Effect of the nuclear genome of corn on sensitivity to helminthosporium maydis race t toxin and on susceptibility to helminthosporium maydis race t
Payne, G.A.; Yoder, O.C.
Phytopathology 68(3): 331-338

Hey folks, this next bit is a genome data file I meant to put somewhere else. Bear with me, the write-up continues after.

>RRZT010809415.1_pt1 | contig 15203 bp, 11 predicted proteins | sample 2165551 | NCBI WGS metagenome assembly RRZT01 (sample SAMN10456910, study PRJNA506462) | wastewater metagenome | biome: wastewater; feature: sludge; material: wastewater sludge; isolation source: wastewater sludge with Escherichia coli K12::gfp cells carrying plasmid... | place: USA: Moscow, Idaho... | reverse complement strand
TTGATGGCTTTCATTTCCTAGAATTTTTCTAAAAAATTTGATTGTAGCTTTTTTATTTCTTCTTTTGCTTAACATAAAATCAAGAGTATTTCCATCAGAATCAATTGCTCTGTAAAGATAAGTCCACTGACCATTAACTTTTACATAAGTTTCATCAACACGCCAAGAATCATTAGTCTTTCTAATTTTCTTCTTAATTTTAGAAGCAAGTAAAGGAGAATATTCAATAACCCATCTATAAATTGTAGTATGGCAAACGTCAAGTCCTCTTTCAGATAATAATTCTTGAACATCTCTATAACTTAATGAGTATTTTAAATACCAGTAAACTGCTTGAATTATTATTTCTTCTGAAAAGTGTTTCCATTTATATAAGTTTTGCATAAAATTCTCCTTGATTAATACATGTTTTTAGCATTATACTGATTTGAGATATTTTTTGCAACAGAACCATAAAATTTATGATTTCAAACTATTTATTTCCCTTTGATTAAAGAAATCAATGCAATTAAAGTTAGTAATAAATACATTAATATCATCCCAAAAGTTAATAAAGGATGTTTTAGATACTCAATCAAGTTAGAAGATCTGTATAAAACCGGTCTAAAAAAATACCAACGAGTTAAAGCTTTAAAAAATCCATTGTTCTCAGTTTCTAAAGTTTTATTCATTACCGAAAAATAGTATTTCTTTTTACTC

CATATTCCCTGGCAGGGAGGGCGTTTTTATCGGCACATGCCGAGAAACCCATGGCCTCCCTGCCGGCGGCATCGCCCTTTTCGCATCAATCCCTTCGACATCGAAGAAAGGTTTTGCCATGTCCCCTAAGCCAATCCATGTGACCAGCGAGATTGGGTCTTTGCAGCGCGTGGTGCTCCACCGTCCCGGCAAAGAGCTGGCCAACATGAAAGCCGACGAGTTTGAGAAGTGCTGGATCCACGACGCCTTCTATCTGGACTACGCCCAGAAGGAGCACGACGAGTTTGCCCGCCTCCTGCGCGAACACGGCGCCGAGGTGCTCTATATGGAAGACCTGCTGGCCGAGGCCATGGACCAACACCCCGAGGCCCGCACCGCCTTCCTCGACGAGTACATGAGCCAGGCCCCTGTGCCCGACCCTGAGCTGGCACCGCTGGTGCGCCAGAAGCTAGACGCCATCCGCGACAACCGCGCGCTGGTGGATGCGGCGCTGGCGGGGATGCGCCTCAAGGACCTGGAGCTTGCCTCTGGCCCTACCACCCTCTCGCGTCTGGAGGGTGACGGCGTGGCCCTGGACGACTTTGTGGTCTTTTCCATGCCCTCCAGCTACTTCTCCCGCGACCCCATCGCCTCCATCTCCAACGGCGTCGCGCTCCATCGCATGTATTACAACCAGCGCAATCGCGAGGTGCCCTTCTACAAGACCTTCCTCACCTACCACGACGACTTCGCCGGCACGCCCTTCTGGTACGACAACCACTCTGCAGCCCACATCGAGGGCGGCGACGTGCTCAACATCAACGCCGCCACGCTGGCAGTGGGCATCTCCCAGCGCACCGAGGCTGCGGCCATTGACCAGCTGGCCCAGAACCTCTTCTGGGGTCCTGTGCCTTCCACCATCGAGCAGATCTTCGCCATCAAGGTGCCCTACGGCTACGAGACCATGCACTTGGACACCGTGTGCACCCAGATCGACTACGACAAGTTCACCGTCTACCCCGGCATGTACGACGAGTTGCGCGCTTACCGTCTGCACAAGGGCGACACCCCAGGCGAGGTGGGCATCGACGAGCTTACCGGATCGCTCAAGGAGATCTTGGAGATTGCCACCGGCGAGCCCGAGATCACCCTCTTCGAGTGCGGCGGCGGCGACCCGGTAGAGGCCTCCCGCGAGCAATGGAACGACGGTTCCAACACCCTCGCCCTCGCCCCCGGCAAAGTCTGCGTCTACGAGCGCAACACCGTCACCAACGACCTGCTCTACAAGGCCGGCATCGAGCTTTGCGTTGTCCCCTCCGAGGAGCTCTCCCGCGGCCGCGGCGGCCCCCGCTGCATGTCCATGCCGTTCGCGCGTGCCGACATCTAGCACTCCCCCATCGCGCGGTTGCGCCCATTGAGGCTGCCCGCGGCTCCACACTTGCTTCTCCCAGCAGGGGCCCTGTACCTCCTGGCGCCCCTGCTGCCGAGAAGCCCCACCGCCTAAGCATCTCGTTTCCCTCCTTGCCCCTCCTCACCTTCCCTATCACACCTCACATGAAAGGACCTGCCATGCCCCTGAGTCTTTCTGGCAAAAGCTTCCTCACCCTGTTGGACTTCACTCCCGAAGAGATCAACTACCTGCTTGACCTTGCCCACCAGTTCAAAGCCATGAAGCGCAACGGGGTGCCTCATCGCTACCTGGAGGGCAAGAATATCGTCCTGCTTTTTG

Differences in susceptibility of corn genotypes (containing Texas male-sterile cytoplasm) to H. maydis (Nisikado and Miyake) race T and in sensitivity to H. maydis race T-toxin were determined using quantitative bioassays. Evaluation of a wide range of genotypes indicated that both the level of susceptibility of corn to the fungus and the degree of sensitivity to the toxin were influenced by the nuclear genome. However, differences in susceptibility to the fungus were not correlated with differences in sensitivity to the toxin. Nuclear genes that influence cytoplasmic sensitivity to the toxin appear to play no role in disease development, whereas cytoplasmic sensitivity to toxin causes increased susceptibility to H. maydis race T. These observations, and those of previous studies on the genetics of H. maydis, support the hypothesis that this toxin is not required for the establishment of a compatible host-parasite relationship but that it does contribute to the virulence of H. maydis race T on corn containing Texas male-sterile cytoplasm. This role in disease differs from those described for host-specific toxins produced by several other fungal plant pathogens.